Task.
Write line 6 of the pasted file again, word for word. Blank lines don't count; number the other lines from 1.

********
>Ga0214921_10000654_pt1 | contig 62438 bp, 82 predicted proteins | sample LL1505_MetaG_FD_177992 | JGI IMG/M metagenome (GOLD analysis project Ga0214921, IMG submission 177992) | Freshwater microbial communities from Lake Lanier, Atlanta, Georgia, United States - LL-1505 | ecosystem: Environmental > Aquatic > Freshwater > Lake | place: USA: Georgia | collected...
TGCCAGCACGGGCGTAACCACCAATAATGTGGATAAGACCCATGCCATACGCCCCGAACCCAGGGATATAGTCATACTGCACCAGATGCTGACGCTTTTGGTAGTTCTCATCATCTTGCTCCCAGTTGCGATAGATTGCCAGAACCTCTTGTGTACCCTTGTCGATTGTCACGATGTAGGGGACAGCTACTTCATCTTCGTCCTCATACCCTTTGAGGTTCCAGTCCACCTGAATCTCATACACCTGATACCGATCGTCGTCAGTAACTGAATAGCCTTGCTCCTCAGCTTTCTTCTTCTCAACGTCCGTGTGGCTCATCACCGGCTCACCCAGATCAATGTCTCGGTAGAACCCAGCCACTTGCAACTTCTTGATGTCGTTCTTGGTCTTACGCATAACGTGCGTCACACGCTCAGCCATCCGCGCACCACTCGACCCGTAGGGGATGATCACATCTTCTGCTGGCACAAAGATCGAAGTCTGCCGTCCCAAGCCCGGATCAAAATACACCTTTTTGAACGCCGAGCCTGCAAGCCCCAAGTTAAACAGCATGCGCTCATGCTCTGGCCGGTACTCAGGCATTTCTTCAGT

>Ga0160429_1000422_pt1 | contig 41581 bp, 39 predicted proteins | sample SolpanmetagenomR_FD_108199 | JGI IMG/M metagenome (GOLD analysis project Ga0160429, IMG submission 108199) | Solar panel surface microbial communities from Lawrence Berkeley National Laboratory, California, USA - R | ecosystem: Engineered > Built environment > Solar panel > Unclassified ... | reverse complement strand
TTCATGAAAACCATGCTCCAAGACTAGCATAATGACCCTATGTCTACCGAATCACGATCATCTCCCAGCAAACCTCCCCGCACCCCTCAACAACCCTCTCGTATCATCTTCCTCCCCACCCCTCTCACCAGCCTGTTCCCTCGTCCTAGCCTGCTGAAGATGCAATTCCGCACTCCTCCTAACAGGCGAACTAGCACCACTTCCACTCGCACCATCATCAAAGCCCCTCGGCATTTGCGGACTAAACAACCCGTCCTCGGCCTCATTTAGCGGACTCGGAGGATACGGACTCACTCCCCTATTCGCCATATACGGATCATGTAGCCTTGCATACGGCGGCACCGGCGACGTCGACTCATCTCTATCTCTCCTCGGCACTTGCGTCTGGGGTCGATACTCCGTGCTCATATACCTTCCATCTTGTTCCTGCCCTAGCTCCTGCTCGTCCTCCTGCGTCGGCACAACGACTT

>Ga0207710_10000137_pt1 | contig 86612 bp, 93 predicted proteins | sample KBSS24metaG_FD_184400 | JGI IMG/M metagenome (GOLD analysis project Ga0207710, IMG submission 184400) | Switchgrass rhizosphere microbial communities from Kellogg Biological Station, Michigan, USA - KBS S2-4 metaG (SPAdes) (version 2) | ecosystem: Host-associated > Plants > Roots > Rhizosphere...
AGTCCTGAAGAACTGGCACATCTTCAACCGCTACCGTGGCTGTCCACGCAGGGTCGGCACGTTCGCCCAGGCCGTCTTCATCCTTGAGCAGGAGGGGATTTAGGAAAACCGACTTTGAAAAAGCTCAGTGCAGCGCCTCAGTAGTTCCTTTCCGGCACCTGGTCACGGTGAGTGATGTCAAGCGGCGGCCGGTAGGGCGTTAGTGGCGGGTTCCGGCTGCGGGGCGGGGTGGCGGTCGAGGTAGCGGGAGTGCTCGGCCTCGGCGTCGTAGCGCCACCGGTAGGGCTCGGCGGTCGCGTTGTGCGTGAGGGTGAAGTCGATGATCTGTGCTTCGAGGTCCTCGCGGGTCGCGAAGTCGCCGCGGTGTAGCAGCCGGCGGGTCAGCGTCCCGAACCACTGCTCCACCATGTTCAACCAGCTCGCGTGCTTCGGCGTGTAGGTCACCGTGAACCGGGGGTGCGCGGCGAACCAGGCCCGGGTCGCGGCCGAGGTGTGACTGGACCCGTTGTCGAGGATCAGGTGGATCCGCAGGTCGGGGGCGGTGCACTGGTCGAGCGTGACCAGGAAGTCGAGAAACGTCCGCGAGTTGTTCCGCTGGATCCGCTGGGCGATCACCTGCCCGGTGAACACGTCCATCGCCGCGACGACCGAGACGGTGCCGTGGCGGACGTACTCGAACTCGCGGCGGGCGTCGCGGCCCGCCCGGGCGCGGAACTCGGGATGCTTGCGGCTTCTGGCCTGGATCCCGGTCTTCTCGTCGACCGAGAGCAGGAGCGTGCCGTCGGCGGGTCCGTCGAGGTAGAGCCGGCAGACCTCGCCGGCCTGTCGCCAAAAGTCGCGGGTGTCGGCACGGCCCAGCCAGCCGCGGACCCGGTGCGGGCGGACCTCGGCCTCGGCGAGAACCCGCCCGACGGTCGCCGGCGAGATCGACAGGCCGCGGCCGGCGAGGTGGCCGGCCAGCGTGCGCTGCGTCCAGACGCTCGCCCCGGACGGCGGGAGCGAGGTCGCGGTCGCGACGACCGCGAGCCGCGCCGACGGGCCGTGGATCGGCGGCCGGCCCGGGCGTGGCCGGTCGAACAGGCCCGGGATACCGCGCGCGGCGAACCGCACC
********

AGTCCTGAAGAACTGGCACATCTTCAACCGCTACCGTGGCTGTCCACGCAGGGTCGGCACGTTCGCCCAGGCCGTCTTCATCCTTGAGCAGGAGGGGATTTAGGAAAACCGACTTTGAAAAAGCTCAGTGCAGCGCCTCAGTAGTTCCTTTCCGGCACCTGGTCACGGTGAGTGATGTCAAGCGGCGGCCGGTAGGGCGTTAGTGGCGGGTTCCGGCTGCGGGGCGGGGTGGCGGTCGAGGTAGCGGGAGTGCTCGGCCTCGGCGTCGTAGCGCCACCGGTAGGGCTCGGCGGTCGCGTTGTGCGTGAGGGTGAAGTCGATGATCTGTGCTTCGAGGTCCTCGCGGGTCGCGAAGTCGCCGCGGTGTAGCAGCCGGCGGGTCAGCGTCCCGAACCACTGCTCCACCATGTTCAACCAGCTCGCGTGCTTCGGCGTGTAGGTCACCGTGAACCGGGGGTGCGCGGCGAACCAGGCCCGGGTCGCGGCCGAGGTGTGACTGGACCCGTTGTCGAGGATCAGGTGGATCCGCAGGTCGGGGGCGGTGCACTGGTCGAGCGTGACCAGGAAGTCGAGAAACGTCCGCGAGTTGTTCCGCTGGATCCGCTGGGCGATCACCTGCCCGGTGAACACGTCCATCGCCGCGACGACCGAGACGGTGCCGTGGCGGACGTACTCGAACTCGCGGCGGGCGTCGCGGCCCGCCCGGGCGCGGAACTCGGGATGCTTGCGGCTTCTGGCCTGGATCCCGGTCTTCTCGTCGACCGAGAGCAGGAGCGTGCCGTCGGCGGGTCCGTCGAGGTAGAGCCGGCAGACCTCGCCGGCCTGTCGCCAAAAGTCGCGGGTGTCGGCACGGCCCAGCCAGCCGCGGACCCGGTGCGGGCGGACCTCGGCCTCGGCGAGAACCCGCCCGACGGTCGCCGGCGAGATCGACAGGCCGCGGCCGGCGAGGTGGCCGGCCAGCGTGCGCTGCGTCCAGACGCTCGCCCCGGACGGCGGGAGCGAGGTCGCGGTCGCGACGACCGCGAGCCGCGCCGACGGGCCGTGGATCGGCGGCCGGCCCGGGCGTGGCCGGTCGAACAGGCCCGGGATACCGCGCGCGGCGAACCGCACC